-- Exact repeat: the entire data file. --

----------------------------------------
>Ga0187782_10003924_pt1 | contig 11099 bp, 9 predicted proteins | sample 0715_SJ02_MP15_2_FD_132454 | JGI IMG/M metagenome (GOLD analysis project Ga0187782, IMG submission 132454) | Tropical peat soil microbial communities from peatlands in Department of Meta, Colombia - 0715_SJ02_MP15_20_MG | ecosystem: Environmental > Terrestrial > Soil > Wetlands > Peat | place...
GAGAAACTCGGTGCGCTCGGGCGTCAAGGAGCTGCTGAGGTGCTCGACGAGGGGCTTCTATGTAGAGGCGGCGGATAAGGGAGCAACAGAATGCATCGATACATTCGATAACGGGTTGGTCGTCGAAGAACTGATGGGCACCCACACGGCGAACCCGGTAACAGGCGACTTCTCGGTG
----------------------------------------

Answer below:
>Ga0187782_10003924_pt1 | contig 11099 bp, 9 predicted proteins | sample 0715_SJ02_MP15_2_FD_132454 | JGI IMG/M metagenome (GOLD analysis project Ga0187782, IMG submission 132454) | Tropical peat soil microbial communities from peatlands in Department of Meta, Colombia - 0715_SJ02_MP15_20_MG | ecosystem: Environmental > Terrestrial > Soil > Wetlands > Peat | place...
GAGAAACTCGGTGCGCTCGGGCGTCAAGGAGCTGCTGAGGTGCTCGACGAGGGGCTTCTATGTAGAGGCGGCGGATAAGGGAGCAACAGAATGCATCGATACATTCGATAACGGGTTGGTCGTCGAAGAACTGATGGGCACCCACACGGCGAACCCGGTAACAGGCGACTTCTCGGTG